The Short-eared Owl – An ABA Young Birders Essay

By Ezra White – an ABA Young Birder


Five-oh-six p.m., November eighteenth, two thousand twenty-three
An eerie darkness creeps up from the corners of a raspberry-edged, cloudless sky
Ridgetops of shivering grass stand silent and serene over tiny Panhandle Trail
The earth’s constant turning pushes night just above the distant town of Midway,
Final inches of sunlight retreating at the ridgetop,
And a cricket chirps as though it were still August

The four of us stare blankly at the flat farmland ahead
I shiver, wishing my mitts could grow fingers
It has been ten minutes since the last harrier pounced at something on the hill’s other side
We should give up at five thirty, we decide
The sunset five minutes ago, someone reads from the forecast
Someone else decides that the harrier had been an immature male

Stories of failure to see the capable, invisible bird comfort and disappoint us
We share worried glances as we turn slowly away from the dark blanket of grass
It is then that someone sees them

Two bouncing specks appear along the hillside at our collective back
A silhouetted finger points at their place on the hazy amber dome called the sky
None of us need to state what they are

Two acrobats, marionettes of the sky, tumbling with immeasurable agility:
Accuracy defined by nothing but their own will;
Together they fly in loops, curls, and zigzags
Farther into the hemlock-lined horizon

An owl returns
Diving over the hillside
Wrists of crimson coming alive in the low light
Brown of a million shades swirling across its mottled body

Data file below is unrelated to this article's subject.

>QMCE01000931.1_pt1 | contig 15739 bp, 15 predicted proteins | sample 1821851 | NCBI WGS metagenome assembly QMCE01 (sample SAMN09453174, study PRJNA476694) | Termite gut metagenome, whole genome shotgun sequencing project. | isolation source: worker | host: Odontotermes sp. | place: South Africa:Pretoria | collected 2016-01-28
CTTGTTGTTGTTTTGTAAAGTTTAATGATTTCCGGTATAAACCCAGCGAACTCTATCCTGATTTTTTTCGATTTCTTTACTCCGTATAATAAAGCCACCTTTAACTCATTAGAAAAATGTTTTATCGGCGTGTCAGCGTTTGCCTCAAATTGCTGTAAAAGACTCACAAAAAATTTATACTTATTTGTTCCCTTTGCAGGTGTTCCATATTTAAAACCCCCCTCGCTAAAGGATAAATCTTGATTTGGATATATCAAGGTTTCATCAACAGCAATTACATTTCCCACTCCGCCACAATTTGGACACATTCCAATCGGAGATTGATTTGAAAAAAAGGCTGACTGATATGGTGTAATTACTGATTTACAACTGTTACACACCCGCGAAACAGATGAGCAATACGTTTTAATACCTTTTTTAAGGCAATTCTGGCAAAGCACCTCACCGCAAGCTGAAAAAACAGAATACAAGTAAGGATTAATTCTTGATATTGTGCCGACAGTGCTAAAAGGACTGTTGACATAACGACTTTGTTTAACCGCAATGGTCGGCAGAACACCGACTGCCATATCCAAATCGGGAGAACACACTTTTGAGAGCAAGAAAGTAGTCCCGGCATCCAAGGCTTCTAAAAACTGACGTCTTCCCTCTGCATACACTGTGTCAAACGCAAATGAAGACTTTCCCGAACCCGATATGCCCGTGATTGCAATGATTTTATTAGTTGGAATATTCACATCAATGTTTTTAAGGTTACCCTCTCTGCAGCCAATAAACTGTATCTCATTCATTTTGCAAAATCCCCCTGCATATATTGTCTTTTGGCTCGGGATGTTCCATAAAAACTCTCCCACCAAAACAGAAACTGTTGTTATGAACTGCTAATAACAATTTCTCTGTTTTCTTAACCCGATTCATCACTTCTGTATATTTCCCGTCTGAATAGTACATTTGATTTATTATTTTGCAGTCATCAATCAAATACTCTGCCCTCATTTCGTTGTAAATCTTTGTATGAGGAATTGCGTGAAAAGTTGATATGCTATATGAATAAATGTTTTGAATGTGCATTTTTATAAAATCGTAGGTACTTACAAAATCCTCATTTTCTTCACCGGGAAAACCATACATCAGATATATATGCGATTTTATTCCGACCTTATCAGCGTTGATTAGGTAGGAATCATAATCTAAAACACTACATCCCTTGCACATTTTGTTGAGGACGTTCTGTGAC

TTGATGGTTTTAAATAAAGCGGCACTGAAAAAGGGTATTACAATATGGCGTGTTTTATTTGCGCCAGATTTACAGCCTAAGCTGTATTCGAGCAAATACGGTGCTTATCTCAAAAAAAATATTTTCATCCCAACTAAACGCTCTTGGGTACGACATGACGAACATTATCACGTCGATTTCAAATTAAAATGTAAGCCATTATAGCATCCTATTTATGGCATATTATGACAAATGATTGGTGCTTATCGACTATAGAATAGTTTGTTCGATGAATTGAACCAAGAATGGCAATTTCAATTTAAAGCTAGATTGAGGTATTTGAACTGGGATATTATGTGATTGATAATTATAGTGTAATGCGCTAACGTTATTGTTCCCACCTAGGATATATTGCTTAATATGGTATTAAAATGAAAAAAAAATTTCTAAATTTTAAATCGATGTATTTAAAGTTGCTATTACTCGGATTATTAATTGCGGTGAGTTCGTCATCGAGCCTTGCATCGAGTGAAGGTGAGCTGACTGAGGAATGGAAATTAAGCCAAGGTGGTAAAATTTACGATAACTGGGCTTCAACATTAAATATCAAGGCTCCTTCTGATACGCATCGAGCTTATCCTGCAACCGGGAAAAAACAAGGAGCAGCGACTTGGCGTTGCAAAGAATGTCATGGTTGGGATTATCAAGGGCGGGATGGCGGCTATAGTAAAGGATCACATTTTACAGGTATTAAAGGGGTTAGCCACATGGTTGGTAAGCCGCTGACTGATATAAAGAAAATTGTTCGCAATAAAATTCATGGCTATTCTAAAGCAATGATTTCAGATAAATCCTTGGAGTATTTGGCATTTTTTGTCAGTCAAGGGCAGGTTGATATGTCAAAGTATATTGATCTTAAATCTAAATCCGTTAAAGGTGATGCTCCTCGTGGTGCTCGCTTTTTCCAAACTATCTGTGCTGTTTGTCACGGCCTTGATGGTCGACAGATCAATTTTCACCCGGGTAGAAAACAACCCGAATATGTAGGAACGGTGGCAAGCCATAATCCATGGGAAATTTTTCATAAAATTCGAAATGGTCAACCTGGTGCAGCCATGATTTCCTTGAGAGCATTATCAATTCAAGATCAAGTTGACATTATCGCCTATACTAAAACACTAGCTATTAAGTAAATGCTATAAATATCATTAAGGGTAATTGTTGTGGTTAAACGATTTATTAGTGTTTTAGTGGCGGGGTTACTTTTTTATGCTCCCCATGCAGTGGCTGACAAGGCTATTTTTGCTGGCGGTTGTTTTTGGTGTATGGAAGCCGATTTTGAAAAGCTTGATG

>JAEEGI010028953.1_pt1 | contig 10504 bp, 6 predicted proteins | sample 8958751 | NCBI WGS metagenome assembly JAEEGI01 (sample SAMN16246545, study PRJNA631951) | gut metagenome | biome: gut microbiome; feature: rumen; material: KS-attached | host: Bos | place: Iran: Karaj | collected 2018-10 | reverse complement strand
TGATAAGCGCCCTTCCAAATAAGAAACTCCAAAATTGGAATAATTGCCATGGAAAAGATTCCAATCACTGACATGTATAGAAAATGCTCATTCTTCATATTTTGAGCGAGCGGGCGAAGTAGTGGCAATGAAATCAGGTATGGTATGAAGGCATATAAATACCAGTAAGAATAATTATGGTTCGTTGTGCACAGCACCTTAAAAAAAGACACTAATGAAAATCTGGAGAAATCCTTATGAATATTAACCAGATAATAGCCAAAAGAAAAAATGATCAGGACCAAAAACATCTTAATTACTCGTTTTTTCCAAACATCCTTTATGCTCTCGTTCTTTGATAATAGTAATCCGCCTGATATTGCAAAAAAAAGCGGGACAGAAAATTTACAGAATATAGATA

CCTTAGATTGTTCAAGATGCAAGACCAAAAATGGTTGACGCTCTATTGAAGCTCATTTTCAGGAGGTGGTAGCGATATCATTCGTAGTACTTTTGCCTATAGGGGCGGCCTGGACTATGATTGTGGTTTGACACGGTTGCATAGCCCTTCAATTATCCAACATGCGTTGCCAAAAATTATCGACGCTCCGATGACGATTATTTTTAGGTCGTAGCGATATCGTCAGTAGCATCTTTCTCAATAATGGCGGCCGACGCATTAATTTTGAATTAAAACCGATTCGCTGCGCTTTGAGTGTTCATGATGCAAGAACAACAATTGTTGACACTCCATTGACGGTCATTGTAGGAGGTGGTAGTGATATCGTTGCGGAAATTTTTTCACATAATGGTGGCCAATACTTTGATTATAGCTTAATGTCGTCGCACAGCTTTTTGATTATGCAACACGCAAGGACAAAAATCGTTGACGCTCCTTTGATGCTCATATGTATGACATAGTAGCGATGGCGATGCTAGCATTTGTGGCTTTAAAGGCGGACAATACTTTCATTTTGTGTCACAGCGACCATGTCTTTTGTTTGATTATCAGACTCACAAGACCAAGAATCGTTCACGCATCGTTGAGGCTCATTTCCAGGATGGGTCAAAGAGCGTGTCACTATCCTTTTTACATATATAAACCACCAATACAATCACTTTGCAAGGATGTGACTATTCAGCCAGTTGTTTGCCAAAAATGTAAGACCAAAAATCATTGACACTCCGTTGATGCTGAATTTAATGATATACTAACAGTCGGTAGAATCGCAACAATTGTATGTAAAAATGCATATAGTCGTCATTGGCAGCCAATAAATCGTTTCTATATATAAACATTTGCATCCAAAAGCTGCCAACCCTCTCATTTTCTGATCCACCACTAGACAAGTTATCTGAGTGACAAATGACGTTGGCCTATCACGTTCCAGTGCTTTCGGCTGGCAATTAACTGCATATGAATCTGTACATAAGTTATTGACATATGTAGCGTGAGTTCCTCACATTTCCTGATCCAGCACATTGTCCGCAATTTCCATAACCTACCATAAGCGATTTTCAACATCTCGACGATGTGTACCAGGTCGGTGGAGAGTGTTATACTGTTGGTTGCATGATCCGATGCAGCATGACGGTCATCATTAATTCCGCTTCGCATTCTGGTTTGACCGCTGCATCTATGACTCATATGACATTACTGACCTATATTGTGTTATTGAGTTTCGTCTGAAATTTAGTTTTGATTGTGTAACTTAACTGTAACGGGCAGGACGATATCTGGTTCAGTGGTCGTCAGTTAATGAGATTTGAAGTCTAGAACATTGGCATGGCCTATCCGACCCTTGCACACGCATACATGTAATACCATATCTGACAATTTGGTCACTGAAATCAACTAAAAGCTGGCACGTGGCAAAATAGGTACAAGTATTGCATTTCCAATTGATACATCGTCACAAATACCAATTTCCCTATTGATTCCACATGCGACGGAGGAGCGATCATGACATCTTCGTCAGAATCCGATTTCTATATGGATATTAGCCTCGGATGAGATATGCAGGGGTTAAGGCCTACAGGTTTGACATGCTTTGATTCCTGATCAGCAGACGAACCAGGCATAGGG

Flat face—a mixture of white and black that no artist could master—
Turning this way and that as it spins and tumbles in its dance

Its otherworldly pirouettes make us marvel at all that this great bird is
How nothing lies beyond the Short-eared Owl

I gasp as it dives again, a great and forceful push against the hillside,
And rises again on an updraft,
The cold makes my hand shake too much to record it
But why should I care what I do with my camera,
My digital attention trap,

And what does it matter:
All my cares fly helpless in the tearing wind, miles upon miles of distance gained
For two Short-eared Owls are dancing before my very eyes
And everything in my life seems so minute, so insignificant,
Shrinking into the golden expanse that lies before me

With two gravity-defying owls in glorious light on a beautiful night,
The world is nonsense
I am so lost in my own head that I do not watch them disappear

An excited hand (is it mine?) points at another flying up,
Bouncing from nowhere is a giant conjured from thin air
Traversing back and forth, back and forth across the ridge,
Plunging for unsuspecting prey

The sun, which has become the clouded amber of pine resin,
Gives the owl a ghostlike, tinted complexion

Swerving in breathtaking pursuit between undefined obstacles,
It has no care as to where one property ends, where another begins
Oh, to be a Short-eared Owl!

The night is pitch black now
Vivid sights of marvelous, tumbling birds illuminate our eyes no longer, only our minds
Awareness shrinks to nothing but two stars, the moon, and us, four tiny birders
Who tromp ungracefully down the ridge’s side

Ezra White is a young birder located in Pittsburgh, Pennsylvania. Enthralled by birds ever since he was gifted the Sibley Guide to Birds at age six, he has seen over three hundred species across the country since then. Due to his interests, Ezra has had the chance to write for the Three Rivers Birding Club, lead walks and win a scholarship for the Pennsylvania Society for Ornithology, and participate in the American Bird Association’s Young Birder of the Year program. While most of his birding occurs locally in western Pennsylvania, some of his favorite locations away from home include Boulder, Colorado, and the Magee Marsh in Ohio. When not birding (which is rare), Ezra enjoys writing, reading, illustration, and guitar.